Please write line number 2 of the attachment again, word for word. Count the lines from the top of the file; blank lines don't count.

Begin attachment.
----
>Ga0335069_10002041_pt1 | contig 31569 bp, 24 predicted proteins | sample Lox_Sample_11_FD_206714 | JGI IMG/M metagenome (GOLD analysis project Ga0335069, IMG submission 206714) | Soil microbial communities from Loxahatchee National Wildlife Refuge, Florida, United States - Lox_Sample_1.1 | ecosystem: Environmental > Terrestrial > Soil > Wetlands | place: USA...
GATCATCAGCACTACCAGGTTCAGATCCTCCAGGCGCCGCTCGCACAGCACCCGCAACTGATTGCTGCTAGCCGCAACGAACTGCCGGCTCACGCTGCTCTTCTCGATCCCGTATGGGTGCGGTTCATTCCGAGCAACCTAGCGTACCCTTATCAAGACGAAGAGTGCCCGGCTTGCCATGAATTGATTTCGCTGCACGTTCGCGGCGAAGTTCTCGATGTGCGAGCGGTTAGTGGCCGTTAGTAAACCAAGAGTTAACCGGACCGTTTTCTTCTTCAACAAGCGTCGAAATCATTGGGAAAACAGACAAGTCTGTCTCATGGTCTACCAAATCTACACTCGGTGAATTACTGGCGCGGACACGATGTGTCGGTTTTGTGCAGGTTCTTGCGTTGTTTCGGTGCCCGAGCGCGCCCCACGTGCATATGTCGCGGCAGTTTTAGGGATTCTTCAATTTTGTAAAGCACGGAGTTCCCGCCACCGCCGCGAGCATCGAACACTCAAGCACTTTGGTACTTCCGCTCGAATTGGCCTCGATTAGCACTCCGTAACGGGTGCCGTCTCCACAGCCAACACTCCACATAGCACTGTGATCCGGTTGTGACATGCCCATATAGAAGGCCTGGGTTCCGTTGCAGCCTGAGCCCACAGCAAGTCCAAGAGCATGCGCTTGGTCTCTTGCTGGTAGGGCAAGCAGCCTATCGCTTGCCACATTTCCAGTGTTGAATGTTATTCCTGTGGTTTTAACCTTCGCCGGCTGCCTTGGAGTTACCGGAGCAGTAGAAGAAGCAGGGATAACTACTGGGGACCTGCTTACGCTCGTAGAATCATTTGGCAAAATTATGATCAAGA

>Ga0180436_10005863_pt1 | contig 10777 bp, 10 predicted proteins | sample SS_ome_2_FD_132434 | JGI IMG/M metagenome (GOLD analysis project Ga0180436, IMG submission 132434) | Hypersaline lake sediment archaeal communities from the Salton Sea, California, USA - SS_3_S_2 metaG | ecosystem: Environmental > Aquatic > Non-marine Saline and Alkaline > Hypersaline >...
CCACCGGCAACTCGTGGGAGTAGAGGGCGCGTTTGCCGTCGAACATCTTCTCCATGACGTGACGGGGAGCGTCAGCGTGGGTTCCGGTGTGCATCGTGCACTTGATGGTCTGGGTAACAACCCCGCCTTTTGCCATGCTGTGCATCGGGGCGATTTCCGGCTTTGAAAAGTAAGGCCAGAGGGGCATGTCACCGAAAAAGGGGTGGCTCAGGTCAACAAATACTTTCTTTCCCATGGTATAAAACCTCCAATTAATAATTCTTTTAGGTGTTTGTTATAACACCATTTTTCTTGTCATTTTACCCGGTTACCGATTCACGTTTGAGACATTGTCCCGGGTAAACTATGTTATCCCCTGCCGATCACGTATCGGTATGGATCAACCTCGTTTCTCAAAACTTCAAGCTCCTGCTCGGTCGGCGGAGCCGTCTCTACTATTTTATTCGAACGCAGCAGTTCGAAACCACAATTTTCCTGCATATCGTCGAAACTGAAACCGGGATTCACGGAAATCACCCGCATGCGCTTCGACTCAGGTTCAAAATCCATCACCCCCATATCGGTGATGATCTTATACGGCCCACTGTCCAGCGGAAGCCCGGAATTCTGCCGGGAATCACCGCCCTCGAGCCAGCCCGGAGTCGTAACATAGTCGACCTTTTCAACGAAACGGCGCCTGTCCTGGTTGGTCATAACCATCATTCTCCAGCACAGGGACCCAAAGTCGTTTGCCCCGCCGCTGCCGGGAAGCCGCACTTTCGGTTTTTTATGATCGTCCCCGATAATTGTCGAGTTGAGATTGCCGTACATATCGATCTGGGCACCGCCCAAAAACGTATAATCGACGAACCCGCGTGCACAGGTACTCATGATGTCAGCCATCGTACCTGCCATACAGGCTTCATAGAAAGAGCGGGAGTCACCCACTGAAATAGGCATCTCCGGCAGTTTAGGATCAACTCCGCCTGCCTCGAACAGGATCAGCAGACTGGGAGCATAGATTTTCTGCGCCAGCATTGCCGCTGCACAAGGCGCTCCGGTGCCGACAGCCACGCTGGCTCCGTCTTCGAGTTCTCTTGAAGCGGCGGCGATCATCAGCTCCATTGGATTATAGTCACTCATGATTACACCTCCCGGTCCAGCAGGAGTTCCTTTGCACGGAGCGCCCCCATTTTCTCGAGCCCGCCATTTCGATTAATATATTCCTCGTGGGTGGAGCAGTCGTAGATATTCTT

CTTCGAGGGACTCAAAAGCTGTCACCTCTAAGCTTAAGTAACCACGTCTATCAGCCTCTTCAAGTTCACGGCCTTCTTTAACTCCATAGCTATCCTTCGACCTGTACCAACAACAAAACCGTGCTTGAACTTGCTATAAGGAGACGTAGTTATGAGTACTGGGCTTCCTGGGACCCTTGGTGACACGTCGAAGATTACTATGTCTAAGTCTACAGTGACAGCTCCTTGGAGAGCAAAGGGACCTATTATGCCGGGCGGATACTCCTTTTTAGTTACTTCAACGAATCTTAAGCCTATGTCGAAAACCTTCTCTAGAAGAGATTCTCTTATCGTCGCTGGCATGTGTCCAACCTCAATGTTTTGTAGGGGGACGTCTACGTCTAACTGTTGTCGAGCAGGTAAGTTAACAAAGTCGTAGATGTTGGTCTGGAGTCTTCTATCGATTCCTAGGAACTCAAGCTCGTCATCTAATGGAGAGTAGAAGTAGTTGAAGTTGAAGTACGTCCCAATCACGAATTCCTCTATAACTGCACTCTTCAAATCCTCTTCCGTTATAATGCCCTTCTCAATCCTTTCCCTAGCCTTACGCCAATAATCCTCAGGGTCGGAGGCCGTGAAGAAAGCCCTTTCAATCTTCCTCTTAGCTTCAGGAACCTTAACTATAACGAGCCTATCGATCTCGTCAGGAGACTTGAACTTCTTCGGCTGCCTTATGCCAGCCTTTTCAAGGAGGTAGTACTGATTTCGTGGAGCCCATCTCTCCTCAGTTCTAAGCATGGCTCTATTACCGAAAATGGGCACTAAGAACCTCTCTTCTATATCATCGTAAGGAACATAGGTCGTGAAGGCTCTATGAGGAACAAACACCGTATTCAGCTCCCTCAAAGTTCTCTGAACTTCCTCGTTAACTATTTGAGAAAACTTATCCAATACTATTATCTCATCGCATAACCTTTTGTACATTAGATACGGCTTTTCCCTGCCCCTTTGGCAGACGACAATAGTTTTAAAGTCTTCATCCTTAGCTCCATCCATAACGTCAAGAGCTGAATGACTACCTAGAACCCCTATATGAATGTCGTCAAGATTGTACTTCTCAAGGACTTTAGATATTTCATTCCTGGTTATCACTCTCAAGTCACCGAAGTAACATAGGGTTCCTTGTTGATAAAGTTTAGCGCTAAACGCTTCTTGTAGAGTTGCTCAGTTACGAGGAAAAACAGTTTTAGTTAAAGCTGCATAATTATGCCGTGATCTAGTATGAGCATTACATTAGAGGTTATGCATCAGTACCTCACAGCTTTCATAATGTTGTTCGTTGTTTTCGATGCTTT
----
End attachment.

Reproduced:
GATCATCAGCACTACCAGGTTCAGATCCTCCAGGCGCCGCTCGCACAGCACCCGCAACTGATTGCTGCTAGCCGCAACGAACTGCCGGCTCACGCTGCTCTTCTCGATCCCGTATGGGTGCGGTTCATTCCGAGCAACCTAGCGTACCCTTATCAAGACGAAGAGTGCCCGGCTTGCCATGAATTGATTTCGCTGCACGTTCGCGGCGAAGTTCTCGATGTGCGAGCGGTTAGTGGCCGTTAGTAAACCAAGAGTTAACCGGACCGTTTTCTTCTTCAACAAGCGTCGAAATCATTGGGAAAACAGACAAGTCTGTCTCATGGTCTACCAAATCTACACTCGGTGAATTACTGGCGCGGACACGATGTGTCGGTTTTGTGCAGGTTCTTGCGTTGTTTCGGTGCCCGAGCGCGCCCCACGTGCATATGTCGCGGCAGTTTTAGGGATTCTTCAATTTTGTAAAGCACGGAGTTCCCGCCACCGCCGCGAGCATCGAACACTCAAGCACTTTGGTACTTCCGCTCGAATTGGCCTCGATTAGCACTCCGTAACGGGTGCCGTCTCCACAGCCAACACTCCACATAGCACTGTGATCCGGTTGTGACATGCCCATATAGAAGGCCTGGGTTCCGTTGCAGCCTGAGCCCACAGCAAGTCCAAGAGCATGCGCTTGGTCTCTTGCTGGTAGGGCAAGCAGCCTATCGCTTGCCACATTTCCAGTGTTGAATGTTATTCCTGTGGTTTTAACCTTCGCCGGCTGCCTTGGAGTTACCGGAGCAGTAGAAGAAGCAGGGATAACTACTGGGGACCTGCTTACGCTCGTAGAATCATTTGGCAAAATTATGATCAAGA